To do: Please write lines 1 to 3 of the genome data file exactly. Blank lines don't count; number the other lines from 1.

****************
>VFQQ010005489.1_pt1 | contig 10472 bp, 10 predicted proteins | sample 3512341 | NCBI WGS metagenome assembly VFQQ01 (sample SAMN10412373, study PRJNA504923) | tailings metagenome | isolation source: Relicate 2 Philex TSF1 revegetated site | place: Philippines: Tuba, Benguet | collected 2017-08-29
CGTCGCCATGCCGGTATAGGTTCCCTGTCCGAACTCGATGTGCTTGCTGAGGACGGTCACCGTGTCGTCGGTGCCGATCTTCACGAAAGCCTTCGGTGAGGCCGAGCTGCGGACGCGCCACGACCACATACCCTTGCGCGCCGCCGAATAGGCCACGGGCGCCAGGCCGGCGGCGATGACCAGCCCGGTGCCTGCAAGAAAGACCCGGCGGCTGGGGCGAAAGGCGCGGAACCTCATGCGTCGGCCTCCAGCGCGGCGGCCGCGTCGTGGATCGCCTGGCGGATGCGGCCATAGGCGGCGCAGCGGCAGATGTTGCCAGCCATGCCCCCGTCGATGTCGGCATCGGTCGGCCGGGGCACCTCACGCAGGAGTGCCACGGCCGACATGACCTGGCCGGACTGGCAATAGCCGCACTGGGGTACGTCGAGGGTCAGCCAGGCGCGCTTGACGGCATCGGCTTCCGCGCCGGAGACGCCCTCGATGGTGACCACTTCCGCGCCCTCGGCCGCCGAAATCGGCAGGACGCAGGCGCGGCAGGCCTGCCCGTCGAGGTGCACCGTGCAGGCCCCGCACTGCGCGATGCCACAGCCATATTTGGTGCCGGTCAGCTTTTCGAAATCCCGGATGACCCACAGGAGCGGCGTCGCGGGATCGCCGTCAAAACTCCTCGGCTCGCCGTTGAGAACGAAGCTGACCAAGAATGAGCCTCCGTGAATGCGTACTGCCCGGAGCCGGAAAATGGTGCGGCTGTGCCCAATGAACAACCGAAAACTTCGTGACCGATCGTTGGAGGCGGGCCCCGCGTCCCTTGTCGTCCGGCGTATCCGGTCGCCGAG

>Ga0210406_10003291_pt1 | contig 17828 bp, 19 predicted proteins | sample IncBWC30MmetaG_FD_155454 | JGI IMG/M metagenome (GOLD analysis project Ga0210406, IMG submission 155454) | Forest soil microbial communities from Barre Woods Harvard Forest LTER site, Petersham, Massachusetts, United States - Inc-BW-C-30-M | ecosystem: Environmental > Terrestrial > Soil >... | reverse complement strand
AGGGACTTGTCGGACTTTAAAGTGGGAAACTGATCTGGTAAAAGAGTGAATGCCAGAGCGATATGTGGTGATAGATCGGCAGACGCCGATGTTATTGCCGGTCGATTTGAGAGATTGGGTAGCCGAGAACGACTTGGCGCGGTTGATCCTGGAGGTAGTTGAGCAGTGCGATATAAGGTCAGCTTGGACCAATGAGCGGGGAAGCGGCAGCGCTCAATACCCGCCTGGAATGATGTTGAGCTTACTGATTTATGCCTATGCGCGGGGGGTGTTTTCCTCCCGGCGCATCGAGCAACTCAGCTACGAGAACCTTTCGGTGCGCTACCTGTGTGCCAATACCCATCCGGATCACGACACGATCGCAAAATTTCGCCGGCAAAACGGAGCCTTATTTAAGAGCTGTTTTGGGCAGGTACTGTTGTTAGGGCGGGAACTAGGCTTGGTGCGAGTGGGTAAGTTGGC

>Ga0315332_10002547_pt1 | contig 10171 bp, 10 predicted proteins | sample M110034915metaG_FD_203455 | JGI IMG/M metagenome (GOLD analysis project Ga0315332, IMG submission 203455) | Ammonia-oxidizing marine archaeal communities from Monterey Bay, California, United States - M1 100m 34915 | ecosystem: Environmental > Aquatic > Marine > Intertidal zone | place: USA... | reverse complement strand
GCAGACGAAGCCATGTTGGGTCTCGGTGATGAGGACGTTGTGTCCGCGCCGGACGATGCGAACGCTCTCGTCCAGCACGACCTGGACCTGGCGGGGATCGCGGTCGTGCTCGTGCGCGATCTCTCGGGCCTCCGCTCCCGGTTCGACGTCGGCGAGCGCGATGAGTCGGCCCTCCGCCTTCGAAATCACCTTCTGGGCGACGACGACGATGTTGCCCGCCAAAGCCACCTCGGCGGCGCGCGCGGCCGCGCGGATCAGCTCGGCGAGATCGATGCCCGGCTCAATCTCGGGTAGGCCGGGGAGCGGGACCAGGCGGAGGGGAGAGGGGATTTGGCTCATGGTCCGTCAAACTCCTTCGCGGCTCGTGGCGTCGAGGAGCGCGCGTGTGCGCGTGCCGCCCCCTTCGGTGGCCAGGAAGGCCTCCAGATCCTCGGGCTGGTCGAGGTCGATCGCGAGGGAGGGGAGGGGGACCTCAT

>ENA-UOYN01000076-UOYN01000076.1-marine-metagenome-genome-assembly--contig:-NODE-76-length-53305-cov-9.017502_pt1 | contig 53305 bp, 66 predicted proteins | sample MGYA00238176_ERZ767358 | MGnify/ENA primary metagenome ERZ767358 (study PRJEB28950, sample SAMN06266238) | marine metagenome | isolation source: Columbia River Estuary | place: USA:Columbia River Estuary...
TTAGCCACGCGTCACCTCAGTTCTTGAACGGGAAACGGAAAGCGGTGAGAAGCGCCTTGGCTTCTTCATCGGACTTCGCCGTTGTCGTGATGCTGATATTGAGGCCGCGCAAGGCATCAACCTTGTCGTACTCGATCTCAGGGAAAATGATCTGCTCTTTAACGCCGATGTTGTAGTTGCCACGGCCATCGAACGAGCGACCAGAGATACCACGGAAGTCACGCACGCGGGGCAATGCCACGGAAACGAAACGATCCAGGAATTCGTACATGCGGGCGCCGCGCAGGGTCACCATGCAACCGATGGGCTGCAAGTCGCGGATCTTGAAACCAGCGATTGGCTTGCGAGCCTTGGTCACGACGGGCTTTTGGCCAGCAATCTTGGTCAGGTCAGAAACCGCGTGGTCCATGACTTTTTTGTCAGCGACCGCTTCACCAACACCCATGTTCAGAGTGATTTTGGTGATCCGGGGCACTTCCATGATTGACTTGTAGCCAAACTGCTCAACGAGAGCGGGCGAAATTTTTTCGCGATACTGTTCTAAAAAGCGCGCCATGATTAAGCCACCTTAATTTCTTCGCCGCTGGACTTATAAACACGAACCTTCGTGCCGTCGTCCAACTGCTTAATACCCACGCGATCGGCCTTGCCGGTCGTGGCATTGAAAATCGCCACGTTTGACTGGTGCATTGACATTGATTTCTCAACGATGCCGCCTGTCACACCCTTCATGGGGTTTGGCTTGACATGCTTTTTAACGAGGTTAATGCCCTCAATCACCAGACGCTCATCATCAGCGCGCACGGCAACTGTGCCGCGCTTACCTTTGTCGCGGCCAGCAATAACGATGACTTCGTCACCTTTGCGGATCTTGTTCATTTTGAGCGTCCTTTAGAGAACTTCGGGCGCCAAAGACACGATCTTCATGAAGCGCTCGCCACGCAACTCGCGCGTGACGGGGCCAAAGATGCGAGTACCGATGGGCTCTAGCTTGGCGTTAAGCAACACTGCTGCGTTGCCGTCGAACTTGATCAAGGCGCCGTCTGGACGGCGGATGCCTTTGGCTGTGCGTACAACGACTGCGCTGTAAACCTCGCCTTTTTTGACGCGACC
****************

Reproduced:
>VFQQ010005489.1_pt1 | contig 10472 bp, 10 predicted proteins | sample 3512341 | NCBI WGS metagenome assembly VFQQ01 (sample SAMN10412373, study PRJNA504923) | tailings metagenome | isolation source: Relicate 2 Philex TSF1 revegetated site | place: Philippines: Tuba, Benguet | collected 2017-08-29
CGTCGCCATGCCGGTATAGGTTCCCTGTCCGAACTCGATGTGCTTGCTGAGGACGGTCACCGTGTCGTCGGTGCCGATCTTCACGAAAGCCTTCGGTGAGGCCGAGCTGCGGACGCGCCACGACCACATACCCTTGCGCGCCGCCGAATAGGCCACGGGCGCCAGGCCGGCGGCGATGACCAGCCCGGTGCCTGCAAGAAAGACCCGGCGGCTGGGGCGAAAGGCGCGGAACCTCATGCGTCGGCCTCCAGCGCGGCGGCCGCGTCGTGGATCGCCTGGCGGATGCGGCCATAGGCGGCGCAGCGGCAGATGTTGCCAGCCATGCCCCCGTCGATGTCGGCATCGGTCGGCCGGGGCACCTCACGCAGGAGTGCCACGGCCGACATGACCTGGCCGGACTGGCAATAGCCGCACTGGGGTACGTCGAGGGTCAGCCAGGCGCGCTTGACGGCATCGGCTTCCGCGCCGGAGACGCCCTCGATGGTGACCACTTCCGCGCCCTCGGCCGCCGAAATCGGCAGGACGCAGGCGCGGCAGGCCTGCCCGTCGAGGTGCACCGTGCAGGCCCCGCACTGCGCGATGCCACAGCCATATTTGGTGCCGGTCAGCTTTTCGAAATCCCGGATGACCCACAGGAGCGGCGTCGCGGGATCGCCGTCAAAACTCCTCGGCTCGCCGTTGAGAACGAAGCTGACCAAGAATGAGCCTCCGTGAATGCGTACTGCCCGGAGCCGGAAAATGGTGCGGCTGTGCCCAATGAACAACCGAAAACTTCGTGACCGATCGTTGGAGGCGGGCCCCGCGTCCCTTGTCGTCCGGCGTATCCGGTCGCCGAG

>Ga0210406_10003291_pt1 | contig 17828 bp, 19 predicted proteins | sample IncBWC30MmetaG_FD_155454 | JGI IMG/M metagenome (GOLD analysis project Ga0210406, IMG submission 155454) | Forest soil microbial communities from Barre Woods Harvard Forest LTER site, Petersham, Massachusetts, United States - Inc-BW-C-30-M | ecosystem: Environmental > Terrestrial > Soil >... | reverse complement strand